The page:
CYCLING PERFORMANCE TIPS
TOTAL ENERGY REQUIREMENTS OF CYCLING
horizontal PLUS vertical work
(expressed as Calorie replacement requirements)
*****PLEASE NOTE that the variables may be labeled differently on this page*****
I. Level road (Eh=energy replacement requiredhorizontal component)
This is the formula to calculate the number of Calories needed (to be eaten) to replace those expended riding on level terrain.
 Pw = v x [3.509 + {0.2581 x (v)(v)}]
 Pc = Pw/4186.8
 Ce = Pc x T
 Ci = Ce/Eef = Eh
Where:
 Pw = power (watts)
 v = velocity or speed (m/sec)*
 Pc = power (Cal/sec)
 T = time (sec)
 Ce = Calories expended at the pedals
 Ci = Calories ingested = Eh
 Eef = efficiency of the human machine in converting food Calories (~25%)
 Eh = energy replacement requirements (Calories to be eaten)  horizontal component
Assumptions:
 75 kg rider**
 10 kg bike
 level surface
 no head wind*
*Speed is your AIR speed (ie the resistance you are pedalling against is the resistance of the air to your body and bike as you ride) and is not your GROUND speed off your computer. So if there is a head wind, add that speed to your ground speed to determine the velocity for this formula. And if it is a tail wind, subtract it from your ground speed. If you think about it, this makes sense  it is always easier to ride with a tail wind. This formula quantitates how much easier.
**(Unfortunately, this formula is for an "ideal" rider of 75 kg. I could not find the original derivation and so cannot give you the exact changes if your weight is more or less than 75 kg. But biking is NOT an exact science, and this formula will at least get you into the right ballpark  ed)
Definitions and conversion factors:
 1 watt = 1 joule/second
 1 Cal = 1000 calories = 4186.8 joules = 4186.8 watts
II. Vertical Distance (Ev = energy replacement requiredvertical component)
When the terrain is not level, and there is vertical gain, this formula calculates the number of Calories that would need to be eaten to replace those expended for the vertical gain only.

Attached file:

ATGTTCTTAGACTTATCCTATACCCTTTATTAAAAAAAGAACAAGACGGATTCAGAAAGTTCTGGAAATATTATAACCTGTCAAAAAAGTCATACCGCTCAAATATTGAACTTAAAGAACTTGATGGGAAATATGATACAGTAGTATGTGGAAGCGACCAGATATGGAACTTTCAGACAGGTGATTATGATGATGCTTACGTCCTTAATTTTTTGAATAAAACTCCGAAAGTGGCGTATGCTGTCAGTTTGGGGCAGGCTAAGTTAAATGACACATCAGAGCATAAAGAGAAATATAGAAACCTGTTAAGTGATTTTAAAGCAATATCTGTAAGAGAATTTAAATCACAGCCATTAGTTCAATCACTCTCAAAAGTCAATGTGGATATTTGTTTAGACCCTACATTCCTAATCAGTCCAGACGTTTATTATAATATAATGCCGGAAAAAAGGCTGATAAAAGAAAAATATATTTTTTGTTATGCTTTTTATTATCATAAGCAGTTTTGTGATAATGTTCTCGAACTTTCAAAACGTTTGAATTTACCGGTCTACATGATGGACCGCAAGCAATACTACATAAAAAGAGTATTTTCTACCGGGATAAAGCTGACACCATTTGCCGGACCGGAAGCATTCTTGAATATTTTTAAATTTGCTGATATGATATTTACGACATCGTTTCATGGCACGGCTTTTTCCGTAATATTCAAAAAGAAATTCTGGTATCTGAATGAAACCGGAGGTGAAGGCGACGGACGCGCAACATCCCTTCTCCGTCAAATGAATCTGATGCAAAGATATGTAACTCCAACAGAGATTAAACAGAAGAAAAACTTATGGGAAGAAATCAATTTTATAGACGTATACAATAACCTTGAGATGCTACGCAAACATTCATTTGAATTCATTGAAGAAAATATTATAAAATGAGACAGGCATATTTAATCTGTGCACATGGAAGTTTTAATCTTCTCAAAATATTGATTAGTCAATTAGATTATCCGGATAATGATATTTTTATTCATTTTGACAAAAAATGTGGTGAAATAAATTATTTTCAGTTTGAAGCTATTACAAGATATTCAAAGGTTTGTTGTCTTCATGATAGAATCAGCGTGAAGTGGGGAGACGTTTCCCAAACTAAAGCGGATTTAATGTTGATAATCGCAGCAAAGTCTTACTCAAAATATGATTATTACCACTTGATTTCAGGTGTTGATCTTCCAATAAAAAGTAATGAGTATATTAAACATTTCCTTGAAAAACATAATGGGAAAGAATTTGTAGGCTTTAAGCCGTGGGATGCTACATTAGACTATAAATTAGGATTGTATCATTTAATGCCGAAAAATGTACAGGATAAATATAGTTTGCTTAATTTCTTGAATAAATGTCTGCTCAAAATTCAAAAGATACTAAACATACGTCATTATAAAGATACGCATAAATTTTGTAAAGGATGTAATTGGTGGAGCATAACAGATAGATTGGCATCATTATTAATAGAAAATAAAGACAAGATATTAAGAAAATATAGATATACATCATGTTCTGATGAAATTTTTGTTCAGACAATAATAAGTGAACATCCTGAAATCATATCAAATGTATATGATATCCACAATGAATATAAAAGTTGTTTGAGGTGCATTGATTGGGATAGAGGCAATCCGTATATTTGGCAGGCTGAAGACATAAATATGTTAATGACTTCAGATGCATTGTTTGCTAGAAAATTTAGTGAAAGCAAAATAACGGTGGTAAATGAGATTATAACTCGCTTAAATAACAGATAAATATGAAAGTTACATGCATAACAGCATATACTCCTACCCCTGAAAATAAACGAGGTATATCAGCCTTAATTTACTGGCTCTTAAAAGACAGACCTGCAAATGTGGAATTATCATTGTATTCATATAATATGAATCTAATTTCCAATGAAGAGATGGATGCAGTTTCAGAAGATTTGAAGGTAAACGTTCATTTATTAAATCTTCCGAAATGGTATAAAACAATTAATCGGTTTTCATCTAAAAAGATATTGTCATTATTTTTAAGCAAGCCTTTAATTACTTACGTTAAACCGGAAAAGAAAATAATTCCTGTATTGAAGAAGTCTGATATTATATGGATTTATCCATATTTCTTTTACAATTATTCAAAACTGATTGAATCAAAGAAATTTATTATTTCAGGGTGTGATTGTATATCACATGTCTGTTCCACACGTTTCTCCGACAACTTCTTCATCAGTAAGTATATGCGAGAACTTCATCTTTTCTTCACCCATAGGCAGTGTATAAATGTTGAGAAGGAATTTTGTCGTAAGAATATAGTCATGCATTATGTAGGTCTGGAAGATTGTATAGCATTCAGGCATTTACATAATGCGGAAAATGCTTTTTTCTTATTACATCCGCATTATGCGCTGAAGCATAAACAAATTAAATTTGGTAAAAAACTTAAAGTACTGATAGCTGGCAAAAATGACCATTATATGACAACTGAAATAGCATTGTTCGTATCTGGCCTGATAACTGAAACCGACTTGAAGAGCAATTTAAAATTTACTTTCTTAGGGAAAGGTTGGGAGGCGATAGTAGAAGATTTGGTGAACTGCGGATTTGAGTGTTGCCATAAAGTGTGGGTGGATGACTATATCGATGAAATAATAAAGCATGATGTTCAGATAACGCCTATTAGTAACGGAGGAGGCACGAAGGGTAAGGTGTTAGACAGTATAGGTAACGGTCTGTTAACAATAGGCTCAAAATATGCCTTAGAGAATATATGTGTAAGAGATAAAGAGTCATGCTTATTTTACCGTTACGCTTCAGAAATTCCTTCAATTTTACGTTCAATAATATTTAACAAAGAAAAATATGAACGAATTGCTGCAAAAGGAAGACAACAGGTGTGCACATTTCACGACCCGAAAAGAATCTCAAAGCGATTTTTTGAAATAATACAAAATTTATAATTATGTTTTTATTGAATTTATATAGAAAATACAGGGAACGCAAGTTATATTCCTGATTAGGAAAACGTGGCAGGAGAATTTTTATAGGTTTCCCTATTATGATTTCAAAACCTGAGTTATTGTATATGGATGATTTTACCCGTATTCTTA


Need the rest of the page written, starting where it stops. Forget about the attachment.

W = F x D
 Ce = W/CF
 Ci = Ce/Eef = Ev
Where:
 W = work (ftlbs or kgm)
 F = Force from gravity (lbs or kg)
 D = distance vertically (ft or m)
 Ce = Calories expended at the pedals
 CF = conversion factor of 3907 or 418 (for American and International Units respectively)
 Ci = Calories ingested = Ev
 Eef = efficiency of the human machine in converting food Calories (~25%)
 Ev = energy replacement requirements (Calories to be eaten)  vertical
Definitions and conversion factors:
 1 Cal = 1000 calories = 4184.8 joules
 1 joule = 74 ftlb = 0.10 kgm
 1 Cal = 3097 ftlb = 418 kgm
III. TOTAL ENERGY REQUIREMENTS  UNEVEN TERRAIN
By combining the calculations for the horizontal component of energy expenditure and the component from vertical gain, the TOTAL Caloric replacement needs for your ride can be determined.
Etotal = Eh + Ev
And finally, don't forget the approximately 50 Cal/hour for basal metabolism.
AN EXAMPLE
A 165 pound cyclist (75 kg) rides a 10 mile hilly route at an average speed of 15 mph (6.7 meter/sec). During the ride, he climbs 1500 feet (457 meters). His bicycle weighs 22 pounds (10 kg). How many Calories will he need to eat to replace the energy expended??
 Pw = 6.7 m/sec [3.509 + {0.2581 (6.7)(6.7)}]
 = 6.7 [3.509 + 11.586]
 = 101 watts
 Pc = 101/4186.8 = 0.024 Cal/sec
 T = 10/15 = 0.66 hr
 = 0.66 x 3600 sec/hr
 = 2376 sec
 Ce = 0.024 x 2376 sec = 57 Cal
 Ci = 57 Cal/.25 = 228 Cal = Eh
 W = 85 kg x 457 meters
 = 38845 kgm
 Ce = 38845/418 = 92 Cal
 Ci = 92/0.25 = 371 Cal = Ev
 Et = Eh + Ev
 = 228 Cal + 371 Cal
 = 599 Cal to replace those expended
 (plus approx 50 Cal/hr x 2/3 hrs to replace BMR Calories)
 = 599 + (2/3 x 50) = 632 total Cal to be eaten
REFERENCES
BICYCLING FUEL by Richard Rafoth Bicycle Books  San Francisco Calif 1993
BICYCLING SCIENCE by Frank Rowland Whitt et al The MIT Press Cambridge, 1985
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Cycling Performance Tips
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